In June this year the China Securities Regulatory Commission (CSRC) brought into effect a new voluntary ESG reporting program. The latter, developed by several think tanks and the largest companies in the country, gathers more than 100 standards aligned with those of the International Sustainability Standards Board (ISSB), an international organization responsible for developing a set of standards around the sustainable development.
Albeit a first major step in ESG by the asian superpower, this program is only intended for voluntary reporting. The establishment of a reporting obligation would then be the next step. These new standards are part of China’s goal of achieving carbon neutrality by 2060,
Chinese companies are approaching a major leap in ESG measurement and reporting. The PWC report A Leapfrog moment for China in ESG reporting indicates that China is facing aleapfrog opportunity to harness the technology it owns to make advances in ESG measurement and reporting.
Chinese companies are seeking to emerge from the COVID-19 economic crisis and attract domestic and global capital investment at a time when there is a global convergence of views that companies must go beyond generic statements of responsibility and towards concrete, comparable and financially relevant ESG reporting to ensure easy access to finance and maintain their public and social license to operate.
What the experts say
In a panel discussion on ESG in China, Wang Xitong (Adeeb), Head of Senior Affairs/Senior Associate at Everbright Belt & Road Green Fund, said he was “optimistic about the direction ESG is taking in China”. He mentioned that the cumulative returns of the CSI 500 ESG benchmark (performance of 500 Chinese mid and small cap companies) index is 8.1% higher than the parent index.
He pointed out some key regulations in China: In 2020, the Hong Kong Stock Exchange required all listed companies to disclose ESG reports. In 2020, the China Banking and Interest Regulatory Commission issued a guidance requiring banking and financial institutions to incorporate ESG reporting into the entire credit granting process.
Thomson Reuters regulatory expert Helen Chan: “ESG reporting by Chinese companies is in its early stages, and regulatory requirements are fragmented across industries and government agencies. Recently issued voluntary guidance on ESG disclosure standards from CERDS could form the basis for a China-focused reporting regime”.
Largest producer of renewable energy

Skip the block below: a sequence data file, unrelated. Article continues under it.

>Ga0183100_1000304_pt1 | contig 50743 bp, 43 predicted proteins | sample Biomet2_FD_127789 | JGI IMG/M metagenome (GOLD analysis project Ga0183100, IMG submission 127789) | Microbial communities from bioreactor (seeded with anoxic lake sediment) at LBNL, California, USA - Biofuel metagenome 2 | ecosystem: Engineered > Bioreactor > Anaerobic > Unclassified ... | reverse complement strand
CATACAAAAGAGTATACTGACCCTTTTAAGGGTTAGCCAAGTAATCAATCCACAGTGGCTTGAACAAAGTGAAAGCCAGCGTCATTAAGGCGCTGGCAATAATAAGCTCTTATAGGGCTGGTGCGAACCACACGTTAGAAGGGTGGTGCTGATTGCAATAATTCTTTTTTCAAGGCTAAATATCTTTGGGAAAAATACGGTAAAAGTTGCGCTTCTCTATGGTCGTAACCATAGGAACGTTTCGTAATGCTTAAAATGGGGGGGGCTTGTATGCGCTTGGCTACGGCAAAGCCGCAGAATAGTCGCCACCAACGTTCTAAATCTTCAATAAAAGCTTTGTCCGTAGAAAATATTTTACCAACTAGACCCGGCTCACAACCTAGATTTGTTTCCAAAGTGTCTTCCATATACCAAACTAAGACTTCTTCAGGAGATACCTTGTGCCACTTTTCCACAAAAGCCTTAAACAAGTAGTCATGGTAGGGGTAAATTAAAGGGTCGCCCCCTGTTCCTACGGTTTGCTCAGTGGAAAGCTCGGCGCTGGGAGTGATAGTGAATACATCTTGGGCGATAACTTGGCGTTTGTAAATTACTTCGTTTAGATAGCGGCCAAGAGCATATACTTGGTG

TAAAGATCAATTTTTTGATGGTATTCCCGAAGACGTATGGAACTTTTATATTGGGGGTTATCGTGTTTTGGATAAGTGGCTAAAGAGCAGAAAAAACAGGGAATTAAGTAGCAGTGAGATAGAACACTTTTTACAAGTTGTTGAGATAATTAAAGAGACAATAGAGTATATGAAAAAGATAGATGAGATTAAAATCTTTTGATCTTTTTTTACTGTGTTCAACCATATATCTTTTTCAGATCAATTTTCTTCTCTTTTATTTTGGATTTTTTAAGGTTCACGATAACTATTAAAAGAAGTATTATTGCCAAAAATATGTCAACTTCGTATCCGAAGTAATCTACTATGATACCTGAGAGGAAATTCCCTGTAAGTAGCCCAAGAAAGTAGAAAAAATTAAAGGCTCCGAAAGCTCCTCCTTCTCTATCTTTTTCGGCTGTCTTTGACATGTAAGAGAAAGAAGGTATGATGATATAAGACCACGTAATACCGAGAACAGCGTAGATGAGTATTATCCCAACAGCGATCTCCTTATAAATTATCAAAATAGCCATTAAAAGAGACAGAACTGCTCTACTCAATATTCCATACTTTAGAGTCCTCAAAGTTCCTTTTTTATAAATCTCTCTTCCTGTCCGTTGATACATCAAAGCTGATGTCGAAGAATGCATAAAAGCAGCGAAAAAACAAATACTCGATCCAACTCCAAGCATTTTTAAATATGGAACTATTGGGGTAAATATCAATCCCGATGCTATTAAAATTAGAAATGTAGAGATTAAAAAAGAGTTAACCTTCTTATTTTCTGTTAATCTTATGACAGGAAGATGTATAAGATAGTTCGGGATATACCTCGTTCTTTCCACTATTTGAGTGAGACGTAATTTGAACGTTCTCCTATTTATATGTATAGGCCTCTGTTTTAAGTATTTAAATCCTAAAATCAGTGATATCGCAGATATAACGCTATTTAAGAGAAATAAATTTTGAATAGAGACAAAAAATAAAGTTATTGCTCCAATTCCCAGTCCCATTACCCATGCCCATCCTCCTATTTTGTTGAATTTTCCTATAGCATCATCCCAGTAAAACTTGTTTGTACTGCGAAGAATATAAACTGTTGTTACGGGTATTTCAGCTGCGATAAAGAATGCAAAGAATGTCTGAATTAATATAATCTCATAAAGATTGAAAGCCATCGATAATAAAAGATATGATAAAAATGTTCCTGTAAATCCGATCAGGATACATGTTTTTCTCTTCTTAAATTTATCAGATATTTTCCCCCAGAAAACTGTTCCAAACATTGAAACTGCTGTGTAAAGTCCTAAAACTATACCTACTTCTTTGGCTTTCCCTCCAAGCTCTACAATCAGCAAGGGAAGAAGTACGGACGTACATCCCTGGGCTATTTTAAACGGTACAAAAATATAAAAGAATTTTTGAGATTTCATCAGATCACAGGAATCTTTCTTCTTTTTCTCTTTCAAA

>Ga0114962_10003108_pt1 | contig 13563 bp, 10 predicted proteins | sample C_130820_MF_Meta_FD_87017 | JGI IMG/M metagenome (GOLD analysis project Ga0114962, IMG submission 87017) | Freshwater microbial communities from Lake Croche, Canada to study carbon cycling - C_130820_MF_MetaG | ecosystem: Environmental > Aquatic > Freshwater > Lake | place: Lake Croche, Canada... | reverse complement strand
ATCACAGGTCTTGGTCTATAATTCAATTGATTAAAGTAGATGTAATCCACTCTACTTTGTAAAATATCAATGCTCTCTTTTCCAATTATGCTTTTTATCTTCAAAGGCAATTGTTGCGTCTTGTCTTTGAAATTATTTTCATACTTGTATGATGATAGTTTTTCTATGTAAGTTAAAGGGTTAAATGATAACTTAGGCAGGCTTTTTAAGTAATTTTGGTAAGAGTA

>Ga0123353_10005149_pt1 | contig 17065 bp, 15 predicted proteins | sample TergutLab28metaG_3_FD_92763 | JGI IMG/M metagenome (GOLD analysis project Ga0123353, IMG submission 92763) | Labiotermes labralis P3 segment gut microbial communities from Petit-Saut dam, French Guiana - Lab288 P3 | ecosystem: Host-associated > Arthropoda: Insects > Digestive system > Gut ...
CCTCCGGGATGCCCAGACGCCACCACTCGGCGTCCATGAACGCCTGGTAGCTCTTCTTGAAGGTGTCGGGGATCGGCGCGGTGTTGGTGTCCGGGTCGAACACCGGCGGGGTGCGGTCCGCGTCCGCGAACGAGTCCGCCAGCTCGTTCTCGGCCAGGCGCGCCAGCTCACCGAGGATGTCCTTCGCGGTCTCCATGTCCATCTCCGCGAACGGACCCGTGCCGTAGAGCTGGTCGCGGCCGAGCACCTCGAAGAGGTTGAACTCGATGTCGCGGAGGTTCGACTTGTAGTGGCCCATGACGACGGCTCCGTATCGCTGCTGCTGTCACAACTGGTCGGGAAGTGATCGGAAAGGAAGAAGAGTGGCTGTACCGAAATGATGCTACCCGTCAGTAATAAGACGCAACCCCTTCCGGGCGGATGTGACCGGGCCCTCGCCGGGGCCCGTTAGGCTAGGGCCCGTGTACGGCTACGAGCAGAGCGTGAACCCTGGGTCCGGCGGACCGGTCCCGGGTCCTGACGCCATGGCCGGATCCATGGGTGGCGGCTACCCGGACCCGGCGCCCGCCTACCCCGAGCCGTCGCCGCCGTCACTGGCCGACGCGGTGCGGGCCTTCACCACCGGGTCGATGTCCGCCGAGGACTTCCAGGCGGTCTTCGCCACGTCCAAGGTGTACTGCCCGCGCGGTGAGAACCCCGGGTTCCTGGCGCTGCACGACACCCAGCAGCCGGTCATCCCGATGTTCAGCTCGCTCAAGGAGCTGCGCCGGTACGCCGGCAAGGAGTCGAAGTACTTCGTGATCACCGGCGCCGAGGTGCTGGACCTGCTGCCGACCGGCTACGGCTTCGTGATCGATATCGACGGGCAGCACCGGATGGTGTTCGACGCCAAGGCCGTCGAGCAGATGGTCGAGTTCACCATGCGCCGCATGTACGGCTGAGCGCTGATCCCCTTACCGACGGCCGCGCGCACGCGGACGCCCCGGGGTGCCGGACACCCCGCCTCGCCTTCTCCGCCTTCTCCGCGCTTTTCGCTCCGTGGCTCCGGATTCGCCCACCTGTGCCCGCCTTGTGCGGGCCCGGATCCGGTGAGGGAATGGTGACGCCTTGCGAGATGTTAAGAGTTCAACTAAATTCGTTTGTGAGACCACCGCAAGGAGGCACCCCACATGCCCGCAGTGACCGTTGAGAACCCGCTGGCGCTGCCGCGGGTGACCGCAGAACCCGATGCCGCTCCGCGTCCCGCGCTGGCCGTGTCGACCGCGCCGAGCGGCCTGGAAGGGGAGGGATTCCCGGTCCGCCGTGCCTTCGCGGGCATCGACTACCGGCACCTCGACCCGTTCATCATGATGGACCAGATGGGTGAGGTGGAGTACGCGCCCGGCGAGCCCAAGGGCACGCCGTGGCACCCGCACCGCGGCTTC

The new momentum for stronger ESG frameworks in China is accompanied by renewed climate ambitions. Responsible for more than a quarter of global greenhouse gas emissions, China is also the largest producer of renewable energy in the world.
A status that it owes to the acceleration of its investments in solar and wind projects in order to fight against indoor pollution which, according to researchers, kills several million people each year.
Concretely, investment in solar energy almost tripled in the first four months of 2022 compared to the same period last year to reach 29 billion yuan (4 billion euros), according to official government data.
Twofold wind and solar capacity by 2025
The country also unveiled a new roadmap that foresees a doubling in wind and solar capacity by 2025 from the 2030 deadline previously announced.
While it is widely considered as the world’s leading polluter, China is, this time, a good student. The country could achieve 33% of the country’s electricity supply from renewable sources by 2025, up from 29% in 2020.
And then there’s coal
China has continued to increase its dependence on coal-fired power plants in recent months. The Asian giant thus burns half of this fossil fuel used in the world each year. Its annual consumption almost quadrupled between 1990 and 2015, to represent 70% of the country’s energy consumption.
This energy source, although very polluting, was the basis of the country’s energy security. The central bank has also approved a credit of 15 billion dollars to finance coal mining and coal-fired power plants. Because if China is largely dependent on it to supply its population with energy, hydrocarbons have also been the engine of its economic growth. The country was, in 2020, the world’s leading producer and could again break a production record in 2022.